We’re another step closer to putting a shameful chapter of America’s trade policy behind us, with the good news that the House today approved (by a margin of 223-197, roll call here) an amendment offered by Rep. Ron Kind (D-WI) and Rep. Jeff Flake (R-AZ) to prohibit the use of funds in the appropriations bill to provide payment to the Brazil Cotton Institute: the administration signed a deal last year with Brazil to send $147 million a year of taxpayers money to Brazil so they would look the other way while the United States continued to subsidize our cotton farmers illegally. Mr Kind and Mr Flake rightly argued that was an egregious use of taxpayer money. Some lawmakers agitated against stopping the payments in case it sparked a trade war, but the answer to that, of course, is to bring U.S. cotton policy into compliance with WTO rules (and rulings). More background here.
Featuring Benjamin H. Friedman, Research Fellow in Defense and Homeland Security Studies, Cato Institute; Spencer Ackerman, Senior Writer, WIRED Magazine; and Julian Sanchez, Research Fellow, Cato Institute; moderated by Laura Odato, Director of Government Affairs, Cato Institute.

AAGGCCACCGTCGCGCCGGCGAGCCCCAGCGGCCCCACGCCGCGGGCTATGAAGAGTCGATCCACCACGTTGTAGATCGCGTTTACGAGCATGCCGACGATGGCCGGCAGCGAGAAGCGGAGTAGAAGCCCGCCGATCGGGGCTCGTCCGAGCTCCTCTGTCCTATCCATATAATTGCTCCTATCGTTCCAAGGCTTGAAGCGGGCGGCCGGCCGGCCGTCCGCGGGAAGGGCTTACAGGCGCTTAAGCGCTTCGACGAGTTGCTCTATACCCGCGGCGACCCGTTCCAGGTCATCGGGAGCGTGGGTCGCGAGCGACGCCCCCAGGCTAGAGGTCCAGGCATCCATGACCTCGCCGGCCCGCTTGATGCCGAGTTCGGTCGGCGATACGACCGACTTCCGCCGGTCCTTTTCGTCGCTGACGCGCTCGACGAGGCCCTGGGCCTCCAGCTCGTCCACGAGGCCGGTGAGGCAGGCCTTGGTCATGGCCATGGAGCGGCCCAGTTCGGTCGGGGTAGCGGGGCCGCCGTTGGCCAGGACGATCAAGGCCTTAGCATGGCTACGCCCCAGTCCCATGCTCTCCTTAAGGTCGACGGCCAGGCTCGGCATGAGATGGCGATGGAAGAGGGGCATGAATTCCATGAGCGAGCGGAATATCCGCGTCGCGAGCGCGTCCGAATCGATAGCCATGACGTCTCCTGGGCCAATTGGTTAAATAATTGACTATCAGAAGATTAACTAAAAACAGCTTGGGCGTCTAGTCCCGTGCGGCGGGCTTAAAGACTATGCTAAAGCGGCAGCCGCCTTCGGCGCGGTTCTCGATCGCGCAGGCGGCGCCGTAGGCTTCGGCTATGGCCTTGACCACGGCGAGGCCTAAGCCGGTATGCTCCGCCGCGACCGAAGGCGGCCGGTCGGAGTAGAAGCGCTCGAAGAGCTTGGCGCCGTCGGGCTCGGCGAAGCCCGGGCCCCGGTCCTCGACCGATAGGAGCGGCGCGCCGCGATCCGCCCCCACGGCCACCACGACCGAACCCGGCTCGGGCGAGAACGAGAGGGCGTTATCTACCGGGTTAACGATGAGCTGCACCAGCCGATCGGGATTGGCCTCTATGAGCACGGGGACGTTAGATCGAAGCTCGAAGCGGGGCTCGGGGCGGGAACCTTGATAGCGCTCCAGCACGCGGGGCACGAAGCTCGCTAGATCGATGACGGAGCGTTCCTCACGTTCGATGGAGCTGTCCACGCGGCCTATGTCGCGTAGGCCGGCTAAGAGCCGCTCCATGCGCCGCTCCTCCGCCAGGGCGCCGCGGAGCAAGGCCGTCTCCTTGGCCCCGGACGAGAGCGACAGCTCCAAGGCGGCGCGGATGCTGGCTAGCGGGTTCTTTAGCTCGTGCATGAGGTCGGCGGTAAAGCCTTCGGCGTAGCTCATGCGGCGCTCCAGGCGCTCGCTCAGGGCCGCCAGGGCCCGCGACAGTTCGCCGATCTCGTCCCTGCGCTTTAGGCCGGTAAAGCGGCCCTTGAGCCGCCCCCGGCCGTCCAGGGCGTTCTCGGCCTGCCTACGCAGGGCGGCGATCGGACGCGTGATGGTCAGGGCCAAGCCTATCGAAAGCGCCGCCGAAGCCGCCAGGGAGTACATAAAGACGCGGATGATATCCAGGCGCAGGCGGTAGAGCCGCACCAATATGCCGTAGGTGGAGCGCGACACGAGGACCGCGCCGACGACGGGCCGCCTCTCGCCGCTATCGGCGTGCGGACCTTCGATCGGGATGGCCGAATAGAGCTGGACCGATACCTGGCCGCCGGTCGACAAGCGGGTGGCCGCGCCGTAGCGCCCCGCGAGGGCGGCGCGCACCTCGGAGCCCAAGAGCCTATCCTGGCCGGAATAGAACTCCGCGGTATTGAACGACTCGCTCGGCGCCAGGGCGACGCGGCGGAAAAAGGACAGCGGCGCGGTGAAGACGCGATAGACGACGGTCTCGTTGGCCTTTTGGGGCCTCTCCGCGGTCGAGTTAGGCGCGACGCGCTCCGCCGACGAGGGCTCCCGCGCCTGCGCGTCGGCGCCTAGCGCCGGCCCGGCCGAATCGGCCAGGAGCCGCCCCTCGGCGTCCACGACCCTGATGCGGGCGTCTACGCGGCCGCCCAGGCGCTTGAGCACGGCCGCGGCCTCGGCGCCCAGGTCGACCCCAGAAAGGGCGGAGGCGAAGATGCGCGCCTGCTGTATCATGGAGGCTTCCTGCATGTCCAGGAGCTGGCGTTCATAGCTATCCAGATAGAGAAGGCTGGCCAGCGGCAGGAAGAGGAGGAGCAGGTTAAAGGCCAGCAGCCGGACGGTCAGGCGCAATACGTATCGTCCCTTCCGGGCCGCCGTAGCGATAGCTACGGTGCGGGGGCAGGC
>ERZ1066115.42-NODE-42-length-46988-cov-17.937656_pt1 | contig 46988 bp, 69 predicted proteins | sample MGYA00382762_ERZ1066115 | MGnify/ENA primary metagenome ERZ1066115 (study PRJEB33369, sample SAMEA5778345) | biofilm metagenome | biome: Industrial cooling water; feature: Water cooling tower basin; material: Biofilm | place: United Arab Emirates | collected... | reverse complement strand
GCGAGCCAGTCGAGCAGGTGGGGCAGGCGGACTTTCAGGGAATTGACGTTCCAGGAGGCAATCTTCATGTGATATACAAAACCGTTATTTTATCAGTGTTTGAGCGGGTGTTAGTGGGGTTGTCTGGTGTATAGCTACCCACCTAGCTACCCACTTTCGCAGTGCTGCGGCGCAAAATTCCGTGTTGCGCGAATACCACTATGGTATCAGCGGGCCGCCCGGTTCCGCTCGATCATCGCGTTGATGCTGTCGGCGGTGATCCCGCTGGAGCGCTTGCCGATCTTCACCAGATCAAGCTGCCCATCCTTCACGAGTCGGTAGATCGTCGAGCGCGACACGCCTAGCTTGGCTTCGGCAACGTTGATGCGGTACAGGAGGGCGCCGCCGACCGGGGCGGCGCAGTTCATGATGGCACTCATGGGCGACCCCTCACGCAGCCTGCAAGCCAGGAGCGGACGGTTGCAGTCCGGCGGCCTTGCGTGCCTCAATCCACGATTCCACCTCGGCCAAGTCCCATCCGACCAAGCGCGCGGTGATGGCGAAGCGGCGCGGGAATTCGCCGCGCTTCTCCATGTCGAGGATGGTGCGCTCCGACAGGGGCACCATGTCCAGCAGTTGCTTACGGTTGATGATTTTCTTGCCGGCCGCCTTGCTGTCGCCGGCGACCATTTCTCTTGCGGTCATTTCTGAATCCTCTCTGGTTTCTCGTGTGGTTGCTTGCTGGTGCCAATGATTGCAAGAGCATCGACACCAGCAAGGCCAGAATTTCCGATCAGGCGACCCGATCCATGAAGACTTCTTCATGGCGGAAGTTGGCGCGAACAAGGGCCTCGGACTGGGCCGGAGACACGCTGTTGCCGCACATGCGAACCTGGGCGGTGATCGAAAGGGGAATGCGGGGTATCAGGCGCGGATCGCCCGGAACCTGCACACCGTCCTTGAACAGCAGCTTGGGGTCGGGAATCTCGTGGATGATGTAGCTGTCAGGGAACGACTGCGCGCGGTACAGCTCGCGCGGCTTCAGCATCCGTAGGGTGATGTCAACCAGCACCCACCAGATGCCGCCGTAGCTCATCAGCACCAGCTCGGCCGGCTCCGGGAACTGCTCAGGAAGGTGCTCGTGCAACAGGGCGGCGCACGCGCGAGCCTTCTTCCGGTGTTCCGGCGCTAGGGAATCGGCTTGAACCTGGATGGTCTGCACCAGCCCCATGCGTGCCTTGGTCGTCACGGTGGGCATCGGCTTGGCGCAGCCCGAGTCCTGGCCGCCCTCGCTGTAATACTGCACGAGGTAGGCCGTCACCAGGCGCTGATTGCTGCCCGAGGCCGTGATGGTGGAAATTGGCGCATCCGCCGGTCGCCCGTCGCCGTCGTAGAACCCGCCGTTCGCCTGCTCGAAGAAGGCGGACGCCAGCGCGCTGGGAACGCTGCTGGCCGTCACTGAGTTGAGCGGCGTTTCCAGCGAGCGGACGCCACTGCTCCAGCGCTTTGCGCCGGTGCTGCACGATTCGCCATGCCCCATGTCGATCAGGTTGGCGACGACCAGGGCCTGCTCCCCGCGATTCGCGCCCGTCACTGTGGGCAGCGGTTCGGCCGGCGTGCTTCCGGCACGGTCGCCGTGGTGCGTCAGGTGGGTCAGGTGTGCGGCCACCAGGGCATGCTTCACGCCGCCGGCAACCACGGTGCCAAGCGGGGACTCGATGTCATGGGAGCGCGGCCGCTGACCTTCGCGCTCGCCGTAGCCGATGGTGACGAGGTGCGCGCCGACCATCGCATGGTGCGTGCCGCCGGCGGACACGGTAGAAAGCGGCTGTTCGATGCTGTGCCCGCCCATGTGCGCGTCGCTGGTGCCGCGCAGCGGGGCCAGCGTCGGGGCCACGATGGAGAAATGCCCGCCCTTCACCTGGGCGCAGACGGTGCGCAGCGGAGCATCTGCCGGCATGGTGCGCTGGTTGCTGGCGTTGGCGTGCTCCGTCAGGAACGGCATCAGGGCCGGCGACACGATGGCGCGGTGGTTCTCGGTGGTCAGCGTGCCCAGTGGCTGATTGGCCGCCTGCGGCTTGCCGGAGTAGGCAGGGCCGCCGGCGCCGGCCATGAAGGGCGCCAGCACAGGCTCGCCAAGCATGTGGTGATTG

In the new issue of Cato Policy Report, Cato President and CEO John A. Allison argues that the Federal Reserve is increasing the long-term risk in our financial system through both its monetary and regulatory policies. Also in this issue, James D. Gwartney looks at the incomplete “public choice revolution,” and explains how mainstream economics is leaving both current students and the general public with a misleading, false, and romantic view of government and the operation of the democratic political process.
May 17, 2013
May 17, 2013
Latest CommentaryThere’s evidence that the Justice Department’s seizure of Associated Press phone records is far from unprecedented.
Featured BookRenowned development economist Deepak Lal draws on 50 years of experience around the globe to describe developing-country realities and rectify misguided notions about economic progress.
More Bang for Your Buck
The Cato Institute tops a new measure of think tank performance in the United States, according to a recent report. Cato bested all other U.S. think tanks in the main category of “Aggregate Profile per Dollar Spent.” “I’m grateful to the Center for Global Development for showing that Cato gives its sponsors something I wish government gave more of to taxpayers: bang for the buck,” said Cato CEO John Allison.